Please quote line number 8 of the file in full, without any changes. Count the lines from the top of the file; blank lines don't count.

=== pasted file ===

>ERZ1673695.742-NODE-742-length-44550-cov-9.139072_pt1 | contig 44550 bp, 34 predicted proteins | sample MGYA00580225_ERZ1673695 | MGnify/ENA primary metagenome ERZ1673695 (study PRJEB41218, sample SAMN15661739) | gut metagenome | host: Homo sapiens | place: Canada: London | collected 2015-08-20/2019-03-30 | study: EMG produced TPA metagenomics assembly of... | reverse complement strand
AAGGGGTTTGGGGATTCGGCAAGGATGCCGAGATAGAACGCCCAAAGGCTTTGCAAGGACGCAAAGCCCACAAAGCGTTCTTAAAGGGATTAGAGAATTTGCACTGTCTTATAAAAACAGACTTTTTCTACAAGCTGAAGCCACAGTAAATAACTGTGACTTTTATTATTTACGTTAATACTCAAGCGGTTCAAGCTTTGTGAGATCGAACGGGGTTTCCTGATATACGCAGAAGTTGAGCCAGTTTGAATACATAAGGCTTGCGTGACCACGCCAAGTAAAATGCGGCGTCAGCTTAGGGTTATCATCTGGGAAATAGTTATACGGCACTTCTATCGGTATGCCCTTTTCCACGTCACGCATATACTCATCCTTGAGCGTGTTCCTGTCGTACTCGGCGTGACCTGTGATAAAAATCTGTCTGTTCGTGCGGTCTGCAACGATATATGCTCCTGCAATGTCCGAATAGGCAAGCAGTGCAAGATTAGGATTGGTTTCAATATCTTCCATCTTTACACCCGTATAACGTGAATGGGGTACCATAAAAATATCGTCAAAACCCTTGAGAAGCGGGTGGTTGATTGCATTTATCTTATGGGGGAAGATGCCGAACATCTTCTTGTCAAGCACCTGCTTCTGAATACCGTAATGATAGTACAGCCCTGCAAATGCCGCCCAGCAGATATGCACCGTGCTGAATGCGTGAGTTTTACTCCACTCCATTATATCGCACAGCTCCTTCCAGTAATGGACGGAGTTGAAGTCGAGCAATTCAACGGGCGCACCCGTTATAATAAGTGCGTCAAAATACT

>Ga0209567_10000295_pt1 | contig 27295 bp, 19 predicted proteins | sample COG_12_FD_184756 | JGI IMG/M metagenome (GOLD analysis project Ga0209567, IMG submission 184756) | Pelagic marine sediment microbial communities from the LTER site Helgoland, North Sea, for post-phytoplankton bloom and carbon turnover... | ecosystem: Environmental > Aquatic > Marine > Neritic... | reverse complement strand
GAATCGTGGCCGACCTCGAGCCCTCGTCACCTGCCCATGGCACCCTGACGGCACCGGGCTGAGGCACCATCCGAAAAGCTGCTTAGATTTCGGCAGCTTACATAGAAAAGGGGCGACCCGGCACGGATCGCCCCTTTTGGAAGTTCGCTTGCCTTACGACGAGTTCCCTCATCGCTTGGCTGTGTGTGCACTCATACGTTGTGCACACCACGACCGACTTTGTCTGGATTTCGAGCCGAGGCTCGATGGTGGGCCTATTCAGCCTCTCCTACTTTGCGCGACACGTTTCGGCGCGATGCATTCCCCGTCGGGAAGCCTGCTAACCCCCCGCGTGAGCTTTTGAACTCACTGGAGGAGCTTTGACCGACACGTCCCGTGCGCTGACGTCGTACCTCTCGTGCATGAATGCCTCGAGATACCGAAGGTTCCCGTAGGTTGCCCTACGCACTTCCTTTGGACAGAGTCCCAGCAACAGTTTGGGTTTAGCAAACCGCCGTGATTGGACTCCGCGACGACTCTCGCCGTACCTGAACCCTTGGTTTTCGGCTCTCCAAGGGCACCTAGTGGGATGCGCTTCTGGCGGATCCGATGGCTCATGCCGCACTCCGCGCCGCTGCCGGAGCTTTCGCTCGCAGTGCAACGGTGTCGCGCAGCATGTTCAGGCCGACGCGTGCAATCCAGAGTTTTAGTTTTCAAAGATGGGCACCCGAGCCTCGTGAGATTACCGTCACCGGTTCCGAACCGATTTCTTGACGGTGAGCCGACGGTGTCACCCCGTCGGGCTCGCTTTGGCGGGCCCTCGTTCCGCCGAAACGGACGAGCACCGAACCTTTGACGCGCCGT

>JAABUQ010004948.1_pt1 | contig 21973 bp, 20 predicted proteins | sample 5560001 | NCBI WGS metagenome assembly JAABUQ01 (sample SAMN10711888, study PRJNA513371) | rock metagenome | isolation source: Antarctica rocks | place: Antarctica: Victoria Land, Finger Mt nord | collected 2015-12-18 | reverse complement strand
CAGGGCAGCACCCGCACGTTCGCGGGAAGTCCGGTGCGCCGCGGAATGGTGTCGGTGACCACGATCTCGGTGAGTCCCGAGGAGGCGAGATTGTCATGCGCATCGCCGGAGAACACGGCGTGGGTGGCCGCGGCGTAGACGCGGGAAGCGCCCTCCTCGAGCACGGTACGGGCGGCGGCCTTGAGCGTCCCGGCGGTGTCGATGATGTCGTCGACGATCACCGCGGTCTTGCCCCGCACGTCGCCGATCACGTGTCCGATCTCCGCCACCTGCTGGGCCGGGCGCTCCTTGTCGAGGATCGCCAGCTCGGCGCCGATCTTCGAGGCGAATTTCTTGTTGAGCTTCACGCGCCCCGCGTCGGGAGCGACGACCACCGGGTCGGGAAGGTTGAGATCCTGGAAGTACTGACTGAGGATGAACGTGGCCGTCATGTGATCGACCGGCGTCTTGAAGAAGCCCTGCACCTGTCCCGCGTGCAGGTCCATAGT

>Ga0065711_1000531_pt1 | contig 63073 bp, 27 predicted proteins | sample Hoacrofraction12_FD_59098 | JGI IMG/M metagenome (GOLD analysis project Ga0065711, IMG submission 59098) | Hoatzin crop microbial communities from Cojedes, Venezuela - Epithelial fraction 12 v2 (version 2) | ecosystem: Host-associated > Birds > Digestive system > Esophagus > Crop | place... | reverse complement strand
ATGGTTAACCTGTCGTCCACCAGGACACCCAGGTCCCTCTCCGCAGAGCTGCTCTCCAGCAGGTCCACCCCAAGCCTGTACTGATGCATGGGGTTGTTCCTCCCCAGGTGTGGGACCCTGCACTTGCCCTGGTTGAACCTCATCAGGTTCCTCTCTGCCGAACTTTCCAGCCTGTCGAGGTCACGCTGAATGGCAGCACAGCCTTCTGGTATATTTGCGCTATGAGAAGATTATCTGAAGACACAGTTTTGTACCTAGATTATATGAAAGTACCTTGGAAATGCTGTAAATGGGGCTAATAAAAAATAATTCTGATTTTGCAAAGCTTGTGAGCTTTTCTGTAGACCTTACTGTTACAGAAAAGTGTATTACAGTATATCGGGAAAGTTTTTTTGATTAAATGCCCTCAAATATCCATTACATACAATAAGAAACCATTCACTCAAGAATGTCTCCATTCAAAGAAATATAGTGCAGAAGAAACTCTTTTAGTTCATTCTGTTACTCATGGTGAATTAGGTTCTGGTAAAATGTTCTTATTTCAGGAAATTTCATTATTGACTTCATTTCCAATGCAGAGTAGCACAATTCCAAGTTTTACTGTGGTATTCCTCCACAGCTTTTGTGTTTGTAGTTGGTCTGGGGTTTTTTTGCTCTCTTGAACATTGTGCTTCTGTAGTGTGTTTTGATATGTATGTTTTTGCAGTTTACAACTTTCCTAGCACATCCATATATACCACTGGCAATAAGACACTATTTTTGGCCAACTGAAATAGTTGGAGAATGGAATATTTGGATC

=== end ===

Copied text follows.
ATGGTTAACCTGTCGTCCACCAGGACACCCAGGTCCCTCTCCGCAGAGCTGCTCTCCAGCAGGTCCACCCCAAGCCTGTACTGATGCATGGGGTTGTTCCTCCCCAGGTGTGGGACCCTGCACTTGCCCTGGTTGAACCTCATCAGGTTCCTCTCTGCCGAACTTTCCAGCCTGTCGAGGTCACGCTGAATGGCAGCACAGCCTTCTGGTATATTTGCGCTATGAGAAGATTATCTGAAGACACAGTTTTGTACCTAGATTATATGAAAGTACCTTGGAAATGCTGTAAATGGGGCTAATAAAAAATAATTCTGATTTTGCAAAGCTTGTGAGCTTTTCTGTAGACCTTACTGTTACAGAAAAGTGTATTACAGTATATCGGGAAAGTTTTTTTGATTAAATGCCCTCAAATATCCATTACATACAATAAGAAACCATTCACTCAAGAATGTCTCCATTCAAAGAAATATAGTGCAGAAGAAACTCTTTTAGTTCATTCTGTTACTCATGGTGAATTAGGTTCTGGTAAAATGTTCTTATTTCAGGAAATTTCATTATTGACTTCATTTCCAATGCAGAGTAGCACAATTCCAAGTTTTACTGTGGTATTCCTCCACAGCTTTTGTGTTTGTAGTTGGTCTGGGGTTTTTTTGCTCTCTTGAACATTGTGCTTCTGTAGTGTGTTTTGATATGTATGTTTTTGCAGTTTACAACTTTCCTAGCACATCCATATATACCACTGGCAATAAGACACTATTTTTGGCCAACTGAAATAGTTGGAGAATGGAATATTTGGATC